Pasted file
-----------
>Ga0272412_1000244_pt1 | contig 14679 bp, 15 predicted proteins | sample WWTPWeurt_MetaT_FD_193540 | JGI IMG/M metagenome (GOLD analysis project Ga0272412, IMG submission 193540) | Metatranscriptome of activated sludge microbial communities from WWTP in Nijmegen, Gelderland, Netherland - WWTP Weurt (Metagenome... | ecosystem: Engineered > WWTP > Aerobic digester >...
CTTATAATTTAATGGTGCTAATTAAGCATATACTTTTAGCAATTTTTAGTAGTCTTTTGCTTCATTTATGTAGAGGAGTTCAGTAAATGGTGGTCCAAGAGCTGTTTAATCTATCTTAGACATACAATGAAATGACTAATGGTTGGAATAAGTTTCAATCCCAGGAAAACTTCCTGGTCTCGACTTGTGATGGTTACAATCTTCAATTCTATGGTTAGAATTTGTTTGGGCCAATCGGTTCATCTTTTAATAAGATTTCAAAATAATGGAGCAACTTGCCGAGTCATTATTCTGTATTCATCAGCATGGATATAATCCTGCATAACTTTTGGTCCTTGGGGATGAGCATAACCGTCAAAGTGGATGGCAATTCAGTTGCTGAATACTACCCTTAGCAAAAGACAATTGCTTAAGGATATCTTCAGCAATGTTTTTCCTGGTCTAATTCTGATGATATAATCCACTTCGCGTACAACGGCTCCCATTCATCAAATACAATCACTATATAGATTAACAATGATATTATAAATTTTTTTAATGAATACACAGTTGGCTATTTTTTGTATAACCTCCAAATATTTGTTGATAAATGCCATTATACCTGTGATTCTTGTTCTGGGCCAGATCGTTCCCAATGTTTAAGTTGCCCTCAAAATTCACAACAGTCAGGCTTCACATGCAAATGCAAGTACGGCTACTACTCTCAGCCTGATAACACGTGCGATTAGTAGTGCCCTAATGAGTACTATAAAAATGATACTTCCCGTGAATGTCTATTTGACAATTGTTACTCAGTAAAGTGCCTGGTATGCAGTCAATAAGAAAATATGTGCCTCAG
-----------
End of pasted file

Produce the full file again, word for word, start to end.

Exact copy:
>Ga0272412_1000244_pt1 | contig 14679 bp, 15 predicted proteins | sample WWTPWeurt_MetaT_FD_193540 | JGI IMG/M metagenome (GOLD analysis project Ga0272412, IMG submission 193540) | Metatranscriptome of activated sludge microbial communities from WWTP in Nijmegen, Gelderland, Netherland - WWTP Weurt (Metagenome... | ecosystem: Engineered > WWTP > Aerobic digester >...
CTTATAATTTAATGGTGCTAATTAAGCATATACTTTTAGCAATTTTTAGTAGTCTTTTGCTTCATTTATGTAGAGGAGTTCAGTAAATGGTGGTCCAAGAGCTGTTTAATCTATCTTAGACATACAATGAAATGACTAATGGTTGGAATAAGTTTCAATCCCAGGAAAACTTCCTGGTCTCGACTTGTGATGGTTACAATCTTCAATTCTATGGTTAGAATTTGTTTGGGCCAATCGGTTCATCTTTTAATAAGATTTCAAAATAATGGAGCAACTTGCCGAGTCATTATTCTGTATTCATCAGCATGGATATAATCCTGCATAACTTTTGGTCCTTGGGGATGAGCATAACCGTCAAAGTGGATGGCAATTCAGTTGCTGAATACTACCCTTAGCAAAAGACAATTGCTTAAGGATATCTTCAGCAATGTTTTTCCTGGTCTAATTCTGATGATATAATCCACTTCGCGTACAACGGCTCCCATTCATCAAATACAATCACTATATAGATTAACAATGATATTATAAATTTTTTTAATGAATACACAGTTGGCTATTTTTTGTATAACCTCCAAATATTTGTTGATAAATGCCATTATACCTGTGATTCTTGTTCTGGGCCAGATCGTTCCCAATGTTTAAGTTGCCCTCAAAATTCACAACAGTCAGGCTTCACATGCAAATGCAAGTACGGCTACTACTCTCAGCCTGATAACACGTGCGATTAGTAGTGCCCTAATGAGTACTATAAAAATGATACTTCCCGTGAATGTCTATTTGACAATTGTTACTCAGTAAAGTGCCTGGTATGCAGTCAATAAGAAAATATGTGCCTCAG